Keim: Haven't heard enough on that yet, but I know this: Last year was a prove-it deal as well and he did not do what Jay Gruden wanted, which was to make game-changing plays. Again, a lot depends on what Scot McCloughan thinks of Orakpo. I've always liked Orakpo as a player, but also realize his limitations. When camp opens, Orakpo would be a 29-year-old linebacker coming off a third major arm injury. If he were on another team, would you want such a player? At this point with Orakpo it's not really about if he's cost effective, it's about can he make the game-changing plays they need? There is intriguing talent available in the draft at this position.

Keim: The Redskins have gone a bit overboard with the Tampa connections, no doubt. A lot of people will hire someone they've worked with or have connections with -- just like coaches bring in a few players they've had in the past. It helps. But, yes, the Redskins certainly have treated Tampa in the mid-2000s as some sort of mystical period. In reality, the Bucs were 45-51 from 2003-08.

Keim: All I know is what I was told by a source I trust and who hasn't misled me in the past, that Fangio was not told he couldn't bring Ed Donatell aboard. Now, is this something being said after the fact? I don't know. And I know that my colleague in Chicago, Michael Wright, who tweeted about this, trusts his guy. But mine is the same person who told me the Redskins never made a formal offer to Fangio and who has been on top of things in the past. The bottom line is they felt Fangio would go elsewhere and if I'm him, the Bears job would be much more attractive. The Redskins still might lose Raheem Morris - it could be that he has a hard time returning after being passed over for defensive coordinator.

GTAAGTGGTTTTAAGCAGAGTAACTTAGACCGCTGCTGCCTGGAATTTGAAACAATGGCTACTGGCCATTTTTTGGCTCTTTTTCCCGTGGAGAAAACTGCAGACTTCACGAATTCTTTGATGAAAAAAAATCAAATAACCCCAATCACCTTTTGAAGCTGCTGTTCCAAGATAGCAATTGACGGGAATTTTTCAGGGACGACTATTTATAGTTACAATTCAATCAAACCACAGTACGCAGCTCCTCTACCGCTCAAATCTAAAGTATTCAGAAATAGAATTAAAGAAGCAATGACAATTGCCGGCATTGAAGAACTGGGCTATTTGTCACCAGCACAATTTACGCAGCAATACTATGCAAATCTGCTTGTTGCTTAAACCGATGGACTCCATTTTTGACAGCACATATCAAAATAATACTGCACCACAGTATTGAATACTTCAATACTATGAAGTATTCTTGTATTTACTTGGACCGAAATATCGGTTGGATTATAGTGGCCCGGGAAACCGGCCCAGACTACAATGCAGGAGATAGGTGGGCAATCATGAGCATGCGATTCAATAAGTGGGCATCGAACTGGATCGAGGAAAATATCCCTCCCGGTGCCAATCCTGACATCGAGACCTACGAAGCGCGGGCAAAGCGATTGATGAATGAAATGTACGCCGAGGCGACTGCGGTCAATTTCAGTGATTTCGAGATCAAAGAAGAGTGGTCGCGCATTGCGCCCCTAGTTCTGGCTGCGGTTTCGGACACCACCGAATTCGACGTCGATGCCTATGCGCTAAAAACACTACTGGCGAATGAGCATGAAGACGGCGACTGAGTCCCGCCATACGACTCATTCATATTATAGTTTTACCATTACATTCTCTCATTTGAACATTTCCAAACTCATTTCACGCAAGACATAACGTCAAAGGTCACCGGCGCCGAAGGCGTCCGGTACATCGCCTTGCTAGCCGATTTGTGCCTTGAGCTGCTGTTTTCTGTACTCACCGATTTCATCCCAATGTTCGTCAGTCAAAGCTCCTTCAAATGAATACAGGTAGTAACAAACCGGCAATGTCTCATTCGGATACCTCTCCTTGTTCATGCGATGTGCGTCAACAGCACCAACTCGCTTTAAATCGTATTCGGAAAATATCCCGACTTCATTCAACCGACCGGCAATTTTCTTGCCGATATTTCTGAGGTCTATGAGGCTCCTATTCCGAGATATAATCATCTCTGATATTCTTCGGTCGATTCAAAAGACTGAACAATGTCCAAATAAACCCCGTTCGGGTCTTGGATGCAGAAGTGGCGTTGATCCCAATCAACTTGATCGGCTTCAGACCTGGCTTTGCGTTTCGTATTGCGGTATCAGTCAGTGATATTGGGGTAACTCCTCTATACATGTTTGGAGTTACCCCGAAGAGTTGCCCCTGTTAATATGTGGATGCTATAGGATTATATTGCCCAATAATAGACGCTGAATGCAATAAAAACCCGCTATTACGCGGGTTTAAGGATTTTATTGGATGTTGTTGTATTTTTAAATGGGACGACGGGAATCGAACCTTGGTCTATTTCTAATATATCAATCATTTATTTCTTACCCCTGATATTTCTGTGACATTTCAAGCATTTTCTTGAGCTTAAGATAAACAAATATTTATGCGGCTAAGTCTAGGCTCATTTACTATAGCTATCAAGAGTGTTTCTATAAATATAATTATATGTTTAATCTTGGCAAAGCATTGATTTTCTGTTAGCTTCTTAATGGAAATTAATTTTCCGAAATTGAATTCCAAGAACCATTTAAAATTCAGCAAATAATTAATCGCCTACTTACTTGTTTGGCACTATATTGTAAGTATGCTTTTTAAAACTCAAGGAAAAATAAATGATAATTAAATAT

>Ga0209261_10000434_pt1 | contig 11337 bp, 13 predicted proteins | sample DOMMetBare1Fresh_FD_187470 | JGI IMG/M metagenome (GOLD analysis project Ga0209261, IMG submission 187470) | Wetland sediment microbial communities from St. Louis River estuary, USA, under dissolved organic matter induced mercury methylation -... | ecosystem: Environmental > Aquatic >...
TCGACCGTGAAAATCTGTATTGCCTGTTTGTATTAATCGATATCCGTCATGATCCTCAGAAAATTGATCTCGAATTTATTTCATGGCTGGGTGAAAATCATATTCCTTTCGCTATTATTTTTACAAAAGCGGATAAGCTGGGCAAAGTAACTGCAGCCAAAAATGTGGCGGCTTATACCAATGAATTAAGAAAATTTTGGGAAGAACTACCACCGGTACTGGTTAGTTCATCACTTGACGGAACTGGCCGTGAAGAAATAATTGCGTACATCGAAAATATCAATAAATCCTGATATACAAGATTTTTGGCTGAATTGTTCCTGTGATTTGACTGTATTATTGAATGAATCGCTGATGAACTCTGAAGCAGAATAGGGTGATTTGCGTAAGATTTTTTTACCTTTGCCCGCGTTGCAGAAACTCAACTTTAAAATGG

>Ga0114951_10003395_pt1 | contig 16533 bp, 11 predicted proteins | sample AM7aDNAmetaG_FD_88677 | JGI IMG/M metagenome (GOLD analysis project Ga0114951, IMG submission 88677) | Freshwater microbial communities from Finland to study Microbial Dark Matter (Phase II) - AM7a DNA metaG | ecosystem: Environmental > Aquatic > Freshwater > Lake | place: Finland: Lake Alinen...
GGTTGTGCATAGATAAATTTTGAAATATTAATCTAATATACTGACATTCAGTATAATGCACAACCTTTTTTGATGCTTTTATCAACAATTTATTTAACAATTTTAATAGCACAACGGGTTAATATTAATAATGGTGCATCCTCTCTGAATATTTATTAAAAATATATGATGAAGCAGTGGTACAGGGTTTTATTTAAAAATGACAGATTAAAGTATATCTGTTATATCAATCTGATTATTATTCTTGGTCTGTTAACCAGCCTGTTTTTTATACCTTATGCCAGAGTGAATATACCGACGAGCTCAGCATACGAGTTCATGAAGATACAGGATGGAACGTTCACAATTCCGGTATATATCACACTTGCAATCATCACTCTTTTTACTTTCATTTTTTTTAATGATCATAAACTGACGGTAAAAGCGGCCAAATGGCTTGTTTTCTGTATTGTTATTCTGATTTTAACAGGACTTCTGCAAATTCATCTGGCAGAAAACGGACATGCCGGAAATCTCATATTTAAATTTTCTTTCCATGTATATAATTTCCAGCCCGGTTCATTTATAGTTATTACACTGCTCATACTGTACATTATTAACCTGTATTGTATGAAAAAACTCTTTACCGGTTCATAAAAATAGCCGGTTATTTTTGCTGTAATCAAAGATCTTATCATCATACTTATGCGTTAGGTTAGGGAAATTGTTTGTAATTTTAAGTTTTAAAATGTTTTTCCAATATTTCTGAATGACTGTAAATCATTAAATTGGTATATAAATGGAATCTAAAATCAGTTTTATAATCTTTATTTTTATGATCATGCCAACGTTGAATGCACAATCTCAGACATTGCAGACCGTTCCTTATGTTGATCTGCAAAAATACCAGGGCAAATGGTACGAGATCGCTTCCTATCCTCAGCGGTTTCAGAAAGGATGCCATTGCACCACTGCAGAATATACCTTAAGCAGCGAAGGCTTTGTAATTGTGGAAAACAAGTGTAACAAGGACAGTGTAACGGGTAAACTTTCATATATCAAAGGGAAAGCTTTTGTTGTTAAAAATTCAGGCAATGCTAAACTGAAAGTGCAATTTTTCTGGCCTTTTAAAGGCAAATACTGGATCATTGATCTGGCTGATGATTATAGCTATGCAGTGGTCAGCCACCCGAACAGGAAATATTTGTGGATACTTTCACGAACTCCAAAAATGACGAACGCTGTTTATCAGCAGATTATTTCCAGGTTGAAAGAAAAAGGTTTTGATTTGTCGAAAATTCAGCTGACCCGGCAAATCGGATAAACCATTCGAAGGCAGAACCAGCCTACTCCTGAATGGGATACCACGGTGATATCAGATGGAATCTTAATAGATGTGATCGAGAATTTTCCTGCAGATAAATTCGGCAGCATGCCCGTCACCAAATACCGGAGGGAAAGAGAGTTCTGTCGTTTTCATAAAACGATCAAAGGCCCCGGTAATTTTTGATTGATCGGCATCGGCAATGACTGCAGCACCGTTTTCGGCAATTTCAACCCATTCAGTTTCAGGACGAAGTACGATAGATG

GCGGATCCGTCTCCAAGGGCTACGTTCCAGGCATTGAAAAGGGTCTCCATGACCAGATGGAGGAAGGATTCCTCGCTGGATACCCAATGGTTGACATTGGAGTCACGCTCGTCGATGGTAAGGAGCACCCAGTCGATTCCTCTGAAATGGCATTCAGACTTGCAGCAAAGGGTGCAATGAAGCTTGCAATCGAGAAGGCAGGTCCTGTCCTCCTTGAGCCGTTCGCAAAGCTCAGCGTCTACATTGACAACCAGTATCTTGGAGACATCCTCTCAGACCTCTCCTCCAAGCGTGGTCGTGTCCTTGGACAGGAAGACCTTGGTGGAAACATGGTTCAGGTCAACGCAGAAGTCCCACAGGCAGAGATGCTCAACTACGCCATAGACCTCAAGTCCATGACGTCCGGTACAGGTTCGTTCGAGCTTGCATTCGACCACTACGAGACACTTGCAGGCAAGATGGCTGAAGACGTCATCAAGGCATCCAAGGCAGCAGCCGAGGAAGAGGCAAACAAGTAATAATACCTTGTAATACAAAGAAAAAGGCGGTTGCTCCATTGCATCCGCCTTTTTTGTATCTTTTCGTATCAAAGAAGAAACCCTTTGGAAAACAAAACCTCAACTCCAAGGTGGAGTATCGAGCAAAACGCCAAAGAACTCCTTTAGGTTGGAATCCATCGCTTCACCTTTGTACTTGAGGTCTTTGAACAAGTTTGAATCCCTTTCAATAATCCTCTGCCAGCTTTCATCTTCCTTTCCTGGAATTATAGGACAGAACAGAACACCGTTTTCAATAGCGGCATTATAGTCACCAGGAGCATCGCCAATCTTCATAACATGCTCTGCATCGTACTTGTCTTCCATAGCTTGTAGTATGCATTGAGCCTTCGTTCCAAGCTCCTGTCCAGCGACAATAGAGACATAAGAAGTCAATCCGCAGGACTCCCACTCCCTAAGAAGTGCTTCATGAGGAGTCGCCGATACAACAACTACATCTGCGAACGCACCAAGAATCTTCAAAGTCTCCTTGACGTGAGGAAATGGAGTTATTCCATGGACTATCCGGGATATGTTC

In the final installment of Experts' take (there will be others throughout the offseason), my experts talk about the Redskins' under-25 talent. These men are well-versed in the NFL: ESPN analyst Louis Riddick, who played in the NFL and served as a scout and then was director of pro personnel for two teams (Washington and Philadelphia); and ESPN NFL and college scout Matt Williamson, a former scout in the NFL. They offer a unique perspective and insight. This series wasn't about finding wild views, it was about providing insight from men who know the game well, from multiple perspectives.

Matt has an article coming out that details the under-25 talent for each team. The Redskins rank poorly. What do you attribute the lack of talent under 25- years-old to?